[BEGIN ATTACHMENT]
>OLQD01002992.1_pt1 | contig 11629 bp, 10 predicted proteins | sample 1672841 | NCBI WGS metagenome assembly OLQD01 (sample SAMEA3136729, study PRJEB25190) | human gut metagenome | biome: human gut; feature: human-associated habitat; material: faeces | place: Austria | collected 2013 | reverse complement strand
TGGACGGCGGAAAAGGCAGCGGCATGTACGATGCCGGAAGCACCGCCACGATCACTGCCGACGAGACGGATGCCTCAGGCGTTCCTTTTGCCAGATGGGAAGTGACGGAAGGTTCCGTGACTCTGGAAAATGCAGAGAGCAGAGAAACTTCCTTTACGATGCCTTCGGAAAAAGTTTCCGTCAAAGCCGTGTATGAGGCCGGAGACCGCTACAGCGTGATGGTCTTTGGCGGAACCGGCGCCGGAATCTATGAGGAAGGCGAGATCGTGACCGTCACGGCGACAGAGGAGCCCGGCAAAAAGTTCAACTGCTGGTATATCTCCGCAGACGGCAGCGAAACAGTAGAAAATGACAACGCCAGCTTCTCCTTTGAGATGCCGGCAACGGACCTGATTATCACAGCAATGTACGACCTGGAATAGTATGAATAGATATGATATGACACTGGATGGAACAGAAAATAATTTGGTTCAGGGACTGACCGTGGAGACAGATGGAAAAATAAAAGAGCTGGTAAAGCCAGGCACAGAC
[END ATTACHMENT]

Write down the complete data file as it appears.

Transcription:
>OLQD01002992.1_pt1 | contig 11629 bp, 10 predicted proteins | sample 1672841 | NCBI WGS metagenome assembly OLQD01 (sample SAMEA3136729, study PRJEB25190) | human gut metagenome | biome: human gut; feature: human-associated habitat; material: faeces | place: Austria | collected 2013 | reverse complement strand
TGGACGGCGGAAAAGGCAGCGGCATGTACGATGCCGGAAGCACCGCCACGATCACTGCCGACGAGACGGATGCCTCAGGCGTTCCTTTTGCCAGATGGGAAGTGACGGAAGGTTCCGTGACTCTGGAAAATGCAGAGAGCAGAGAAACTTCCTTTACGATGCCTTCGGAAAAAGTTTCCGTCAAAGCCGTGTATGAGGCCGGAGACCGCTACAGCGTGATGGTCTTTGGCGGAACCGGCGCCGGAATCTATGAGGAAGGCGAGATCGTGACCGTCACGGCGACAGAGGAGCCCGGCAAAAAGTTCAACTGCTGGTATATCTCCGCAGACGGCAGCGAAACAGTAGAAAATGACAACGCCAGCTTCTCCTTTGAGATGCCGGCAACGGACCTGATTATCACAGCAATGTACGACCTGGAATAGTATGAATAGATATGATATGACACTGGATGGAACAGAAAATAATTTGGTTCAGGGACTGACCGTGGAGACAGATGGAAAAATAAAAGAGCTGGTAAAGCCAGGCACAGAC